We may earn income from links in this post. Please read this Disclosure for details.
If you’re planning a vacation in Puglia and looking for a place that’s off the beaten path, one of the best places to stay is southern Salento, the sunny peninsula flanked by the sea in south-eastern Italy.
Although popular among Italians who flock to Salento’s beaches from Rome and other urban centres in the height of summer, it’s still under-the-radar for mainstream travellers.
It’s also rich in regional cuisine, beautiful beaches and Baroque architecture.
Although word is spreading about this enchanting “heel” of Italy’s boot (Madonna, Helen Mirren and Dolce & Gabbana are already fans), for now it’s blessedly free of crowds.
In Salento, instead of tour groups, you’re more likely to see fishermen hauling nets brimming with fish plucked fresh from the Ionian Sea.
Wander the cobblestone streets of the tiny villages in the Salento region of Puglia for even a few days and you’ll soon be planning a return visit.
Where to Stay in Puglia – Salento
Situated between the Adriatic and Ionian seas at the southern tip of Italy’s Puglia region, the Salento area is comprised of the province of Lecce and the southern parts of the provinces of Brindisi and Taranto.
An ideal itinerary for the Salento Peninsula focuses on the Unione dei Comuni Jonica-Salentina a collection of five tiny towns within easy driving distance of the beautiful beaches of the Ionian Coast on the western coastline of Salento
Whether you arrive by sea, air or take the Rome to Brindisi train from Rome’s Termini Station, you’ll likely begin your explorations as I did in Brindisi, a city on the peninsula’s northeastern coast.
It’s home to the modern Brindisi International Airport (BDS), but has served as a gateway to the region for more than 2,000 years.
This Adriatic port was once the southern point of the Appian Way, the most strategically important Roman road serving as the military and economic artery for the Roman Empire.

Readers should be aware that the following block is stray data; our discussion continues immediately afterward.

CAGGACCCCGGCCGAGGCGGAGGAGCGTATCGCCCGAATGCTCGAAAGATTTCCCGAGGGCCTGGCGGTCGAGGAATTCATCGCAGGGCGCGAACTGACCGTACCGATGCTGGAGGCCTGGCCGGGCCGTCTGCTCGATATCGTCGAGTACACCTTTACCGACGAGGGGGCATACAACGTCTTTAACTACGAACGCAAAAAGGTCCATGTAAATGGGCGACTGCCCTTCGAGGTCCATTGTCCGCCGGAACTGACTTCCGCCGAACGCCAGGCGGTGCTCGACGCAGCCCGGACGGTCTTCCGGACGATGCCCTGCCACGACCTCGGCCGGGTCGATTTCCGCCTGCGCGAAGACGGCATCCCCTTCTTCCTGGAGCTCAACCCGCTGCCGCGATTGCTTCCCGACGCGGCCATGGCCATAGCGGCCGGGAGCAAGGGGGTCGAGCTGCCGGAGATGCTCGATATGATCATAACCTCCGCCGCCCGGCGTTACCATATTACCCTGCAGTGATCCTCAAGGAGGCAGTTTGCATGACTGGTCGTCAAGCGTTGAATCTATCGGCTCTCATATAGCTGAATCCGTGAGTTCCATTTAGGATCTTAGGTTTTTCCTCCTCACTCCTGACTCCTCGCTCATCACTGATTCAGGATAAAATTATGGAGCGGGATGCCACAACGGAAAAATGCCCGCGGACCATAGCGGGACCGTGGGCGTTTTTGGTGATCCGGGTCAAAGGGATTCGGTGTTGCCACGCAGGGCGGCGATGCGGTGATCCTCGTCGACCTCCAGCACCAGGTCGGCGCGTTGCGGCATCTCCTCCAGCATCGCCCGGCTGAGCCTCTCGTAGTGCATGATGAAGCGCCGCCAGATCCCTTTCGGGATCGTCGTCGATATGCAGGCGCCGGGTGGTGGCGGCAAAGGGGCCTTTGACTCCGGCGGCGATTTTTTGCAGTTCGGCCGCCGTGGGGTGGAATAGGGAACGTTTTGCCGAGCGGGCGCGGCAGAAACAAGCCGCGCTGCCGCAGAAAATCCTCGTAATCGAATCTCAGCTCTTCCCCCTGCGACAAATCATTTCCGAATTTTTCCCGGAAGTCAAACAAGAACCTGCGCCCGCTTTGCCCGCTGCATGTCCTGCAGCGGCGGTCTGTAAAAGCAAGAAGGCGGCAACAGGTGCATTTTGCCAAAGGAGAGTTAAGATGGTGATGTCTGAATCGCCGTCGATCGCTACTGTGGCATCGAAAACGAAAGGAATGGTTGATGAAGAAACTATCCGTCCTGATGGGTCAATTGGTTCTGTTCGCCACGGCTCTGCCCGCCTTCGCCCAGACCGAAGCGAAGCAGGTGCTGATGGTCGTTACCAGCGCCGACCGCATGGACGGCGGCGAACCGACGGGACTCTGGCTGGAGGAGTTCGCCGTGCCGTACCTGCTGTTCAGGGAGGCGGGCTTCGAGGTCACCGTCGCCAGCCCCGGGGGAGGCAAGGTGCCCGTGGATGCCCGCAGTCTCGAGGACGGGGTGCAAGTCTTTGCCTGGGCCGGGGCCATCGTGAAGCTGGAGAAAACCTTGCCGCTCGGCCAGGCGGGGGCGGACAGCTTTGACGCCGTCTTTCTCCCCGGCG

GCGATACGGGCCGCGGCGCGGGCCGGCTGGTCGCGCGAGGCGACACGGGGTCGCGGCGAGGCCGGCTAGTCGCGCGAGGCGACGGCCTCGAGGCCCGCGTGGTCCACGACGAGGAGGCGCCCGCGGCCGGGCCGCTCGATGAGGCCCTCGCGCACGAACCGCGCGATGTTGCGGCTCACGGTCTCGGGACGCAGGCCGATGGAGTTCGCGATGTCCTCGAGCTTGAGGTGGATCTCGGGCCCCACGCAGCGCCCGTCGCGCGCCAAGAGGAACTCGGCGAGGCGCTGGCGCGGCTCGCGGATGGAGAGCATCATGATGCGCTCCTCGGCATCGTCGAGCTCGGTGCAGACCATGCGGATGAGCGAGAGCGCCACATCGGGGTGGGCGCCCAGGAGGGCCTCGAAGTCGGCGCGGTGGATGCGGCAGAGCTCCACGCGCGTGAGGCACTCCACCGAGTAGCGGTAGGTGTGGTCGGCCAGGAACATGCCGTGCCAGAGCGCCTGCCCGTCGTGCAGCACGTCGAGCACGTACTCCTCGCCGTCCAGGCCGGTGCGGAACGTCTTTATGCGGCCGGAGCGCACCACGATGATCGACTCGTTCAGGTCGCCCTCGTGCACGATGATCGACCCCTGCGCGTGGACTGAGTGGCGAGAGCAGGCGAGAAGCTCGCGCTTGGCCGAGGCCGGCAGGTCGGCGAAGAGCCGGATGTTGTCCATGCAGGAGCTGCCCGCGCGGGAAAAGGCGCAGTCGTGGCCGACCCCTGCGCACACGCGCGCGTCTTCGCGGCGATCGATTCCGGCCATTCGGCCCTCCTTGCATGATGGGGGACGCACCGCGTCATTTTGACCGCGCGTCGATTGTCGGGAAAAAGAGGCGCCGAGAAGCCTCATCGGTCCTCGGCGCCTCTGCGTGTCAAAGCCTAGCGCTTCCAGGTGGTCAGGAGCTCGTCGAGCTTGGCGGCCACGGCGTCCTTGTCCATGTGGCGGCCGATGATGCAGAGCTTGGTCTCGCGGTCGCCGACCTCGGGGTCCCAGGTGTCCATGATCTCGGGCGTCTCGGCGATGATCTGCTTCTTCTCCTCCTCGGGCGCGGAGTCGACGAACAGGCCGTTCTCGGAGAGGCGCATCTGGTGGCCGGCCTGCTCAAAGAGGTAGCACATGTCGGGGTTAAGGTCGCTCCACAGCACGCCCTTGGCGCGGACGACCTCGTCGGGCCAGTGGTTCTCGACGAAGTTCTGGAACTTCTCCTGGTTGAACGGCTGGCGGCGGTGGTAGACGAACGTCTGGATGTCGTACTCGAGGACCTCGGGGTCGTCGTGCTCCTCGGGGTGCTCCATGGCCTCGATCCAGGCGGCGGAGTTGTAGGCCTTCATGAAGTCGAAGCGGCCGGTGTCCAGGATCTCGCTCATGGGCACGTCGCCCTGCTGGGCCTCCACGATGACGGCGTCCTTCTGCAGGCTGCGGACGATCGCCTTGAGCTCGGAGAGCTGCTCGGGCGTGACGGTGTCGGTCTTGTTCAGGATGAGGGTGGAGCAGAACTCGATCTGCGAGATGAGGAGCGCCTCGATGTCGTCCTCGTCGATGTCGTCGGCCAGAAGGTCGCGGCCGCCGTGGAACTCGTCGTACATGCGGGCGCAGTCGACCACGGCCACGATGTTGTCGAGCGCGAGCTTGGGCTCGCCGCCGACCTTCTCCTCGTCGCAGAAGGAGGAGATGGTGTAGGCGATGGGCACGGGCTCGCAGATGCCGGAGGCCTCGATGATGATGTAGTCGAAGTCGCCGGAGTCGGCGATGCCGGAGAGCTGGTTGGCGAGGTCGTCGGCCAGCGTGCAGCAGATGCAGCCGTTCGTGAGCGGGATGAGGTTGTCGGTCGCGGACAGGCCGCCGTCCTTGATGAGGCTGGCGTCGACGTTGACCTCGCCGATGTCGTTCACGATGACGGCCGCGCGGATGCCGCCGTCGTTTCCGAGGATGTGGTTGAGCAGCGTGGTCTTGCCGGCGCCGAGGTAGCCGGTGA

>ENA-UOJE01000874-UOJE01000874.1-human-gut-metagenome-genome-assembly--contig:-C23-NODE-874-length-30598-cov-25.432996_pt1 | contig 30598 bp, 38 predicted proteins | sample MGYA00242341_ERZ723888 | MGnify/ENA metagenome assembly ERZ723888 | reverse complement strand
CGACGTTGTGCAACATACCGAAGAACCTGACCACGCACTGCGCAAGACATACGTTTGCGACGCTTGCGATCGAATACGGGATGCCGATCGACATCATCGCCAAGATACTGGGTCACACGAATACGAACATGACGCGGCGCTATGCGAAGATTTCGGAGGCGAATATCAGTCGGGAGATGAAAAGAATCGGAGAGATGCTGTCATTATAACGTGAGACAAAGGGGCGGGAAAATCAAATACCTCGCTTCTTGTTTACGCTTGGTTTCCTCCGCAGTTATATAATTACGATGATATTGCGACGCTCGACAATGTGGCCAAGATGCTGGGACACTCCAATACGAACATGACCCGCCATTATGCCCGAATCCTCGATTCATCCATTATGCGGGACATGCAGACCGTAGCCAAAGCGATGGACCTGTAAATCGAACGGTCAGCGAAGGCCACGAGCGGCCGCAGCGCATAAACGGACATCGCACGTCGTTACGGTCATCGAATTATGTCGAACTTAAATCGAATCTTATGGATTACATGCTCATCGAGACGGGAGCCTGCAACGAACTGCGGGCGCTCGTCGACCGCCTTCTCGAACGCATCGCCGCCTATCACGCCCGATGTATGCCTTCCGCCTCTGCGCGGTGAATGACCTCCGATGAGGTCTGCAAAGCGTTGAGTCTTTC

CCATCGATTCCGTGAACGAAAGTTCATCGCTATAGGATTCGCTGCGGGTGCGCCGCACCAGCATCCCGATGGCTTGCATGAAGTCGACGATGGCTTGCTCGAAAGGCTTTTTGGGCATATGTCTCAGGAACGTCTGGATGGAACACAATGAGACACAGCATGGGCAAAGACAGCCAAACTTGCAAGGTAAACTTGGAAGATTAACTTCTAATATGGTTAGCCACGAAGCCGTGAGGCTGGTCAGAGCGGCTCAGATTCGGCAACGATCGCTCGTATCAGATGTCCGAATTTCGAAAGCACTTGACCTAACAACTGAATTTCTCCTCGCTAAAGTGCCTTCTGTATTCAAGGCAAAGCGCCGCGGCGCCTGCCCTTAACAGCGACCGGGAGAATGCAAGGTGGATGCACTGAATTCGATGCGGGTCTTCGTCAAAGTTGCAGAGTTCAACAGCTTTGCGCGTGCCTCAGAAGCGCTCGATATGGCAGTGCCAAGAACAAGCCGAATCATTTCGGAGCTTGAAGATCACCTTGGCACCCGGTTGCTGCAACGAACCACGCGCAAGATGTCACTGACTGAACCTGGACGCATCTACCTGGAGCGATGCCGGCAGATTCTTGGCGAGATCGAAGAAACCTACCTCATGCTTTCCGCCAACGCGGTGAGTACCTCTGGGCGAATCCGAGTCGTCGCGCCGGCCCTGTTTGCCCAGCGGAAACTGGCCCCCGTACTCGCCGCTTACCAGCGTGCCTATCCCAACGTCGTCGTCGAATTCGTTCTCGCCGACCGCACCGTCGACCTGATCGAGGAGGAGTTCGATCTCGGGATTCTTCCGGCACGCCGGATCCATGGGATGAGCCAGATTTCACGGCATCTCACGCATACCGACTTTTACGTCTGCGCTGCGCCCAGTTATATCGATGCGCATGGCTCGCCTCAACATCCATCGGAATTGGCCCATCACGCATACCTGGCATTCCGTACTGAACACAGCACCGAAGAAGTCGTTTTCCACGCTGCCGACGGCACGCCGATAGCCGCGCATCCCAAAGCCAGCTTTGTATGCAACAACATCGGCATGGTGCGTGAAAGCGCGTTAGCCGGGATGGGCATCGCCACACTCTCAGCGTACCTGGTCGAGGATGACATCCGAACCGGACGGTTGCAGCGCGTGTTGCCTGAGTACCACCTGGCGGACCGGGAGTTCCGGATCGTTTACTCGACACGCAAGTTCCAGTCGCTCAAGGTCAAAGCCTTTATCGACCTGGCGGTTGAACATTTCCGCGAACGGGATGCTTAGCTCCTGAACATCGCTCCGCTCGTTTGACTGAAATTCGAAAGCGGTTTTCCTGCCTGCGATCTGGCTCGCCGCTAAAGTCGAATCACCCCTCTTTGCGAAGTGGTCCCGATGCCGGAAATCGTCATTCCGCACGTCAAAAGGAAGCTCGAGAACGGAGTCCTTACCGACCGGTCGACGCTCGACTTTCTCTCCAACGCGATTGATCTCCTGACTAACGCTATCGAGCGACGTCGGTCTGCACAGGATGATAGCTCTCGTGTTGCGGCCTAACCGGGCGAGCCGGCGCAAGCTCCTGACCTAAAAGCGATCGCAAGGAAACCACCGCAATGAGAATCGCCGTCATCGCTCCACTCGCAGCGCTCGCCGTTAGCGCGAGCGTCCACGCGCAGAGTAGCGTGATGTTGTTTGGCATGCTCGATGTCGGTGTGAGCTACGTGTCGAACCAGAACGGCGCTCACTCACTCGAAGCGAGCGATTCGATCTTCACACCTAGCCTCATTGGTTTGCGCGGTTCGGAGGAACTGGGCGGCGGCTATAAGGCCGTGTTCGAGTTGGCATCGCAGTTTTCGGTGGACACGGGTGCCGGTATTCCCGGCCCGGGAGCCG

Just south of Brindisi is Lecce, the capital of the province of Lecce. This beautiful city has been called the “Florence of the South” so if you have time it’s worth spending a week or longer taking cooking classes or studying Italian at one of its many schools.
Lecce is also a launching point for forays south to the dramatic coastline of Capo di Leuca, the southernmost point of Italy.
But to go off the tourist radar for a place to stay in Puglia, head west from Brindisi on the Adriatic coast to the fairytale towns of the Salento Peninsula. Here you can soak up the vibe of historic towns brimming with similar Baroque architecture without the tour groups or crowds.
It’s a 45 minute drive from Brindisi to Gallipoli set on the Ionian Sea or an hour to one of the inland towns within the Unione dei Comuni Jonica-Salentina, a collection of five small villages filled with charm.
For a unique stay in Puglia, check out our guide to Booking a Convent Stay in Italy
Geography of Puglia
The landscape of this section of the Salento Peninsula is much different than other regions of Italy. Unlike Tuscany where the rolling hills offer big vistas (and big crowds), the Salento is flatter, drier and less dramatic but offers its own special appeal.
Puglia’s name derives from the Latin phrase a pluvia, meaning ‘without rain’ and the peninsula’s dry landscape is dotted with 500-year old olive groves, underground olive oil presses carved into the soft limestone, and towering cactus.
Tip: Wondering how to pronounce Puglia? The pronunciation is “Pool-ya” and in Italian it’s Apulia.
It’s an area that’s been invaded, conquered and populated by waves of Greeks, Romans, Ottomans, Spanish and Normans. Each left their mark on its traditions, architecture and landscape.
In modern times, Salento plays an important role in Italy’s agricultural economy, producing much of Italy’s national olive oil output as well as full-bodied, robust wines. This is good news for food and wine lovers interested in agritourism.
One of the best places to explore the wines within the Unione dei Comuni Jonica-Salentina is in the town of Melissano, named after the Greek word Melissos in reference to its honey production. This sweet legacy can be seen in the honey bee depicted within the town’s crest.
More history can be seen within the Church of the Virgin of Rosary, home to several fine examples of cartapesta religious figures. These figures of finely crafted papier-mâché were popular as they could be created quickly, were light enough to be carried in processions and were much cheaper to produce than in marble.
Wine fans will be interested in the Unione Agricola di Melissano, a cooperative producing Negroamaro, ruby red wine with rich black fruit flavours, as well as the medium bodied Primitivo, one of the most iconic wines of the Salento.
Sample these wines and authentic regional dishes such as pure di fave con cicorie (fava beans with chicory) at La Grottella on the outskirts of Melissano.
This unique pizzeria and trattoria is home to one of more than 100 underground olive oil mills in the region. The underground facilities protected the olives from the scorching heat as well as from theft.
At La Grotella, the ancient frantoi ipogei with its oil presses has been carefully restored. I was surprised to learn that olive oil was not only enjoyed as the deliciously healthy oil we know today but was once used for heating and lighting in the lamps throughout Europe.